Fourth, the master bathroom has drywall! We started working on it this spring and then didn’t touch it again until last week for the most part. I wasn’t neglecting on updating you, we were just neglecting to work on the bathroom at all. So many other things needed to be done, like gardening, fixing a free boat, etc.


Fifth, FREE BOAT. Sort of. Well, my neighbor got a free boat. Then Andy worked his ridiculous magic (I still believe he is a government experiment in talent and ability) and all of the sudden this boat that sank to the bottom of a lake works again. It works really well. So we now have a 1989 Bayliner at our disposal to use whenever we want in the summers. Requirements include Duran Duran, Whitesnake, and bikini’s that go up and over the hips.


Sixth…okay there are a lot of other things. Let me sum them up so this isn’t much longer, and it will give me something to HOPEFULLY strive to find time to write about later. We pressed 20 gallons of apple cider from wild apple trees. After giving some away and drinking some, 11 gallons remain in our freezer. I intend on making some of this into hard cider. I haven’t ventured into that though so I expect that will be coming up shortly. We also turned under the garden for the year with the exception of the cabbage and carrots. Everything else is done. We’ll need to harvest those items, bush hog, and lay black plastic down soon so we can get our garlic planted. Andy has done a heck of a lot of firewood this year, and a few nice saw logs ended up out at the sawmill. Our neighbors bought their own large sawmill up at the farm and are building a shed over it. We have fire wood stacked under the porch this year to keep it dry and easy to access *deep breath* annnnnndd that’s about it right now.

Does that sum up well enough?

Like I said, follow me on Instagram in the mean time at @likeacupoftea. I update there pretty frequently with dog photos and other on goings. Hopefully I can get back onto here more, but you know, I’m turning 31 and I can officially predict NOTHING that will be happening.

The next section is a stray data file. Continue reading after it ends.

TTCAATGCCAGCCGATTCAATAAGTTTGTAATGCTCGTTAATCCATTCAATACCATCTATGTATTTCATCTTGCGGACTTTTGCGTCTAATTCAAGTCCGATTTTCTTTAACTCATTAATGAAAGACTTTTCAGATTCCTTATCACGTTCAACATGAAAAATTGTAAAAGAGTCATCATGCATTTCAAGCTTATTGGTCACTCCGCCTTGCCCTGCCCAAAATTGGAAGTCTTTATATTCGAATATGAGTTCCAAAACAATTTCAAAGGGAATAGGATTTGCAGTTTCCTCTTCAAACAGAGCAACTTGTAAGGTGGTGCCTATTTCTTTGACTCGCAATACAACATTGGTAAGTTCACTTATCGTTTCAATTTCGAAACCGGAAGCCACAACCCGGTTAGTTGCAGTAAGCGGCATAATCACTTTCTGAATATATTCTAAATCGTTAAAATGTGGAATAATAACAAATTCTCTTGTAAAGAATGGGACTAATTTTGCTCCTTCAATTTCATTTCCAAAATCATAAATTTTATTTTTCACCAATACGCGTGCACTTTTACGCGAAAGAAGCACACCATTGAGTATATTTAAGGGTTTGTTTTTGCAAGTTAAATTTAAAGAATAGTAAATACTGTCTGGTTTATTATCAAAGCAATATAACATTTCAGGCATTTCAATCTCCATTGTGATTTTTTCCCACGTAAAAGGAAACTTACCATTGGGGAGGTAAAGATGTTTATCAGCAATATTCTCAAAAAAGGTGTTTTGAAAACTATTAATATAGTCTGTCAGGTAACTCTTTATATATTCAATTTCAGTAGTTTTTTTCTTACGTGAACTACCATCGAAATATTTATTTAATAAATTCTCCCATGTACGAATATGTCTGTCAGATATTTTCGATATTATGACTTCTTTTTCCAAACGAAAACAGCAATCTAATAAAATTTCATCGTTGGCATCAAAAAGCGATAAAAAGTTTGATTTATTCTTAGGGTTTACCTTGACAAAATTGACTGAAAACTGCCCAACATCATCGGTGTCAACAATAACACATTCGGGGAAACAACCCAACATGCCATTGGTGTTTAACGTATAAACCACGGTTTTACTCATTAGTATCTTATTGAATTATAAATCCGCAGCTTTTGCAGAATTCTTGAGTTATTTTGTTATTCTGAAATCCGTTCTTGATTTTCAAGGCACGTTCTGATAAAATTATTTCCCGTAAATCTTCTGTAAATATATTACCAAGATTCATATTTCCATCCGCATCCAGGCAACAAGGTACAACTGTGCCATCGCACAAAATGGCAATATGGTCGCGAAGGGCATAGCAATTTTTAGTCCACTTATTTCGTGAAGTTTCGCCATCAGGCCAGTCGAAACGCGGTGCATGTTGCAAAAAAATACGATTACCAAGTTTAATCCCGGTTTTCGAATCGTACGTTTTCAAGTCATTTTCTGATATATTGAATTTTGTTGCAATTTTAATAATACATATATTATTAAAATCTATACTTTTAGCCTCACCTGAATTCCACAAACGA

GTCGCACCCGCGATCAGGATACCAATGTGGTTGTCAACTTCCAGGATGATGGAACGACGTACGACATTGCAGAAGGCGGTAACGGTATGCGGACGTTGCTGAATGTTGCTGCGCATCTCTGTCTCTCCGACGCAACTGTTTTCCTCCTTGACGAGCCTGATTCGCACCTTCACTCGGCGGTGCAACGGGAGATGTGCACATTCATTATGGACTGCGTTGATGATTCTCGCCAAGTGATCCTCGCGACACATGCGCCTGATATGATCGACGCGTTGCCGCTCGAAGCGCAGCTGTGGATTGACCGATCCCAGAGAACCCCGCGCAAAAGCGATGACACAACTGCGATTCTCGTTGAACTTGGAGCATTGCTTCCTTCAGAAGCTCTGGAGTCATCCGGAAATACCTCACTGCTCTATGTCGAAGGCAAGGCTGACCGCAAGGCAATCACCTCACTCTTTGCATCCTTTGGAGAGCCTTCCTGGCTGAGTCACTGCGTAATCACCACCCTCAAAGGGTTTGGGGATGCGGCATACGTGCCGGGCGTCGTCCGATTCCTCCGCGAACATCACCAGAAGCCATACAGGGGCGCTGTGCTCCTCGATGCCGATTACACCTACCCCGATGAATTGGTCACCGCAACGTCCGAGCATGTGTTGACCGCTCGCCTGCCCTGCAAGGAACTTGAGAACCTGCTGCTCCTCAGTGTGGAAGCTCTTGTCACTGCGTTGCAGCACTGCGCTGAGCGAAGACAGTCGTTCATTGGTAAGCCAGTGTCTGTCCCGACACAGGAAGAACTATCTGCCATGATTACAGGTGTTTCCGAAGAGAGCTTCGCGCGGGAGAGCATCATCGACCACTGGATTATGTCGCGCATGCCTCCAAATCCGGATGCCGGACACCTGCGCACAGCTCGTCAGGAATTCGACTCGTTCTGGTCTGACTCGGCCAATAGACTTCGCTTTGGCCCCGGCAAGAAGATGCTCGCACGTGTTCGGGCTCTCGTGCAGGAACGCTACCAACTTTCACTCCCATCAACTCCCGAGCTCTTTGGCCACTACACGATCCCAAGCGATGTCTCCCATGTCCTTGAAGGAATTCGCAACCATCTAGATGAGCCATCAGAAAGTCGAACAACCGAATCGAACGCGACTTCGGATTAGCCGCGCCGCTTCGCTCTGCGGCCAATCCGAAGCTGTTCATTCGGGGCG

All for now.





Upcoming Schedule

Hey everyone. It’s been a long while since I wrote, so I figured I’d give you guys a heads up on a few things. As you know from earlier this summer (if you read then), I am in graduate school. Graduate school means unfortunately having to step away from other things I love. That means writing consistently for this blog. I’m not planning on walking away entirely, but I can’t commit to a schedule at this point. There may be weeks I write multiple times, there may be radio silence. I don’t want to create content just for the sake of creating content, especially when my time is limited. As you can imagine, working full time, graduate school and living life in general takes up quite a bit of time. That often means in the little downtime I have the last thing I want to do is edit photos and write a blog post when I could be exercising, playing with the dogs, spending time with family, etc.

You can still follow me on Instagram ( or @likeacupoftea. I still post snippits of life there. I guess I’m more of an “instagrammer” these days than a blogger. I’m not sure if that trend will continue, or what will happen.

Since I can’t give you a set schedule to check back on the website, I highly recommend looking over on the right sidebar and typing in your email under  where it says “Your Personal Cup of Tea”. This will send you an email each time I post.

I hope you’re all having a nice summer, and you have a beautiful fall. Don’t hesitate to read back through archives and comment, I’ll get email notifications of comments so I should be able to respond quickly to those.

Take Care,


Letting The Garden Fallow

I thought this post was scheduled to go up last week, but it wasn’t. This is what happens when vacation brain kicks in. Without further ado, a new post.